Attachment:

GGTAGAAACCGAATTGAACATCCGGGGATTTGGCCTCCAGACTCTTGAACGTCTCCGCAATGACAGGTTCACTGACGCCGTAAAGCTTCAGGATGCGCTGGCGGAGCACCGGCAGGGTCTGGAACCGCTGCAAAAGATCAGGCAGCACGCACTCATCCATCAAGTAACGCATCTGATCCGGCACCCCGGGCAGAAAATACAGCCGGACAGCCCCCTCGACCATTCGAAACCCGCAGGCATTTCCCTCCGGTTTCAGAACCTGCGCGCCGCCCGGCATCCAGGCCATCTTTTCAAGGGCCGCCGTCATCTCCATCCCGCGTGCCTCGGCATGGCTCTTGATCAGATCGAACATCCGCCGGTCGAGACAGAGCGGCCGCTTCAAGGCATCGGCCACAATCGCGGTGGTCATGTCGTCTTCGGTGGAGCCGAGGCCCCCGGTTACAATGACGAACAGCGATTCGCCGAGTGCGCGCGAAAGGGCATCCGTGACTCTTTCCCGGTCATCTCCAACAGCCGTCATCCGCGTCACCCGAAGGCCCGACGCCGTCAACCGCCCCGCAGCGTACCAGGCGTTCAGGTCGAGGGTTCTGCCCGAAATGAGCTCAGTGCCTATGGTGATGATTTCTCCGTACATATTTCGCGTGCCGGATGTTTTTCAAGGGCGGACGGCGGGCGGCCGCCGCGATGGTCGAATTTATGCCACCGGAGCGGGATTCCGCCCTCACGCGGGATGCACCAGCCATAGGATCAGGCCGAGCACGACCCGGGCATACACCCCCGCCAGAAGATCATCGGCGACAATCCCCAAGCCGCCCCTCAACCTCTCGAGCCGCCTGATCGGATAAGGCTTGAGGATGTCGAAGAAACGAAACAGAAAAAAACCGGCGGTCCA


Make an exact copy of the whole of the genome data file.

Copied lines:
GGTAGAAACCGAATTGAACATCCGGGGATTTGGCCTCCAGACTCTTGAACGTCTCCGCAATGACAGGTTCACTGACGCCGTAAAGCTTCAGGATGCGCTGGCGGAGCACCGGCAGGGTCTGGAACCGCTGCAAAAGATCAGGCAGCACGCACTCATCCATCAAGTAACGCATCTGATCCGGCACCCCGGGCAGAAAATACAGCCGGACAGCCCCCTCGACCATTCGAAACCCGCAGGCATTTCCCTCCGGTTTCAGAACCTGCGCGCCGCCCGGCATCCAGGCCATCTTTTCAAGGGCCGCCGTCATCTCCATCCCGCGTGCCTCGGCATGGCTCTTGATCAGATCGAACATCCGCCGGTCGAGACAGAGCGGCCGCTTCAAGGCATCGGCCACAATCGCGGTGGTCATGTCGTCTTCGGTGGAGCCGAGGCCCCCGGTTACAATGACGAACAGCGATTCGCCGAGTGCGCGCGAAAGGGCATCCGTGACTCTTTCCCGGTCATCTCCAACAGCCGTCATCCGCGTCACCCGAAGGCCCGACGCCGTCAACCGCCCCGCAGCGTACCAGGCGTTCAGGTCGAGGGTTCTGCCCGAAATGAGCTCAGTGCCTATGGTGATGATTTCTCCGTACATATTTCGCGTGCCGGATGTTTTTCAAGGGCGGACGGCGGGCGGCCGCCGCGATGGTCGAATTTATGCCACCGGAGCGGGATTCCGCCCTCACGCGGGATGCACCAGCCATAGGATCAGGCCGAGCACGACCCGGGCATACACCCCCGCCAGAAGATCATCGGCGACAATCCCCAAGCCGCCCCTCAACCTCTCGAGCCGCCTGATCGGATAAGGCTTGAGGATGTCGAAGAAACGAAACAGAAAAAAACCGGCGGTCCA